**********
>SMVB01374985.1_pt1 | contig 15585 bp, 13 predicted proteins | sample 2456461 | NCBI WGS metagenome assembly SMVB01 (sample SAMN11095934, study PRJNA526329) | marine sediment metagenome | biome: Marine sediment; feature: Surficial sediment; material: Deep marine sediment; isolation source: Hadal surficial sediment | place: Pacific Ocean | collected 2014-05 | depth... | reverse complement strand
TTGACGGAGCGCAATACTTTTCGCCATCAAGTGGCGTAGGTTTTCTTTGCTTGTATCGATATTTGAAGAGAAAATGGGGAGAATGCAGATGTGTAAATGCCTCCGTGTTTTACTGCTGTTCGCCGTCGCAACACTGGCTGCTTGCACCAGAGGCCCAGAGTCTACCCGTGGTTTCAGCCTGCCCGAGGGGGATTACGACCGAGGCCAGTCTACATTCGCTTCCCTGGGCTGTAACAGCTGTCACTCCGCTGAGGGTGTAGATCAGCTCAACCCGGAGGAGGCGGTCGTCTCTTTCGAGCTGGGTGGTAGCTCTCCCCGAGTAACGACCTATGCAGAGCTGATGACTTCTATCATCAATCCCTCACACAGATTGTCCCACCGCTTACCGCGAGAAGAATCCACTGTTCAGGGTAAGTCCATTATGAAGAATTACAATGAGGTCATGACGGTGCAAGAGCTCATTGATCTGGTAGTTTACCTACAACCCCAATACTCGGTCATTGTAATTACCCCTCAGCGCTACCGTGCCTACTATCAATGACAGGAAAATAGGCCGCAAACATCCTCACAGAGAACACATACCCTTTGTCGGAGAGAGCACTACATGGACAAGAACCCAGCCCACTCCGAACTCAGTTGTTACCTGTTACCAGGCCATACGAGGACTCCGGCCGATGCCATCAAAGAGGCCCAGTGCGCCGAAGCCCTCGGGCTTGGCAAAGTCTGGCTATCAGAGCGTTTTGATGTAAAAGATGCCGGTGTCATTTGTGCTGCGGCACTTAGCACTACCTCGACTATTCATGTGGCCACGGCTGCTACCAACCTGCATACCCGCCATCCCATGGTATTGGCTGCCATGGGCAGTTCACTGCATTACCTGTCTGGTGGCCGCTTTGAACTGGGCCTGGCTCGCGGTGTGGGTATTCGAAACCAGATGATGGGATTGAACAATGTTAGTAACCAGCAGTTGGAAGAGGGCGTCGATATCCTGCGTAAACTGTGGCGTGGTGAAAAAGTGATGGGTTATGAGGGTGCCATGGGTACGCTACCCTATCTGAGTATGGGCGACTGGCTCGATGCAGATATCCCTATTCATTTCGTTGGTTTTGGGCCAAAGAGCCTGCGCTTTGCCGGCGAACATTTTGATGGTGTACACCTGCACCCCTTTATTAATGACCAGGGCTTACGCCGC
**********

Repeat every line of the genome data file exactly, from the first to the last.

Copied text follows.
>SMVB01374985.1_pt1 | contig 15585 bp, 13 predicted proteins | sample 2456461 | NCBI WGS metagenome assembly SMVB01 (sample SAMN11095934, study PRJNA526329) | marine sediment metagenome | biome: Marine sediment; feature: Surficial sediment; material: Deep marine sediment; isolation source: Hadal surficial sediment | place: Pacific Ocean | collected 2014-05 | depth... | reverse complement strand
TTGACGGAGCGCAATACTTTTCGCCATCAAGTGGCGTAGGTTTTCTTTGCTTGTATCGATATTTGAAGAGAAAATGGGGAGAATGCAGATGTGTAAATGCCTCCGTGTTTTACTGCTGTTCGCCGTCGCAACACTGGCTGCTTGCACCAGAGGCCCAGAGTCTACCCGTGGTTTCAGCCTGCCCGAGGGGGATTACGACCGAGGCCAGTCTACATTCGCTTCCCTGGGCTGTAACAGCTGTCACTCCGCTGAGGGTGTAGATCAGCTCAACCCGGAGGAGGCGGTCGTCTCTTTCGAGCTGGGTGGTAGCTCTCCCCGAGTAACGACCTATGCAGAGCTGATGACTTCTATCATCAATCCCTCACACAGATTGTCCCACCGCTTACCGCGAGAAGAATCCACTGTTCAGGGTAAGTCCATTATGAAGAATTACAATGAGGTCATGACGGTGCAAGAGCTCATTGATCTGGTAGTTTACCTACAACCCCAATACTCGGTCATTGTAATTACCCCTCAGCGCTACCGTGCCTACTATCAATGACAGGAAAATAGGCCGCAAACATCCTCACAGAGAACACATACCCTTTGTCGGAGAGAGCACTACATGGACAAGAACCCAGCCCACTCCGAACTCAGTTGTTACCTGTTACCAGGCCATACGAGGACTCCGGCCGATGCCATCAAAGAGGCCCAGTGCGCCGAAGCCCTCGGGCTTGGCAAAGTCTGGCTATCAGAGCGTTTTGATGTAAAAGATGCCGGTGTCATTTGTGCTGCGGCACTTAGCACTACCTCGACTATTCATGTGGCCACGGCTGCTACCAACCTGCATACCCGCCATCCCATGGTATTGGCTGCCATGGGCAGTTCACTGCATTACCTGTCTGGTGGCCGCTTTGAACTGGGCCTGGCTCGCGGTGTGGGTATTCGAAACCAGATGATGGGATTGAACAATGTTAGTAACCAGCAGTTGGAAGAGGGCGTCGATATCCTGCGTAAACTGTGGCGTGGTGAAAAAGTGATGGGTTATGAGGGTGCCATGGGTACGCTACCCTATCTGAGTATGGGCGACTGGCTCGATGCAGATATCCCTATTCATTTCGTTGGTTTTGGGCCAAAGAGCCTGCGCTTTGCCGGCGAACATTTTGATGGTGTACACCTGCACCCCTTTATTAATGACCAGGGCTTACGCCGC